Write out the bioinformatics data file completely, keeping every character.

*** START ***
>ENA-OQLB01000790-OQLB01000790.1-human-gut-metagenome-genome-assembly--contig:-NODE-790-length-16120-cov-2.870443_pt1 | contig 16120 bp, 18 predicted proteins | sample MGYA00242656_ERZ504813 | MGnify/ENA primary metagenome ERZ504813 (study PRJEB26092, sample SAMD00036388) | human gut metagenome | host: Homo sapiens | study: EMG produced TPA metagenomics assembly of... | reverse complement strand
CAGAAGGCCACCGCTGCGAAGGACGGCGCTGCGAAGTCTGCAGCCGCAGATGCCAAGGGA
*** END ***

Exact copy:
>ENA-OQLB01000790-OQLB01000790.1-human-gut-metagenome-genome-assembly--contig:-NODE-790-length-16120-cov-2.870443_pt1 | contig 16120 bp, 18 predicted proteins | sample MGYA00242656_ERZ504813 | MGnify/ENA primary metagenome ERZ504813 (study PRJEB26092, sample SAMD00036388) | human gut metagenome | host: Homo sapiens | study: EMG produced TPA metagenomics assembly of... | reverse complement strand
CAGAAGGCCACCGCTGCGAAGGACGGCGCTGCGAAGTCTGCAGCCGCAGATGCCAAGGGA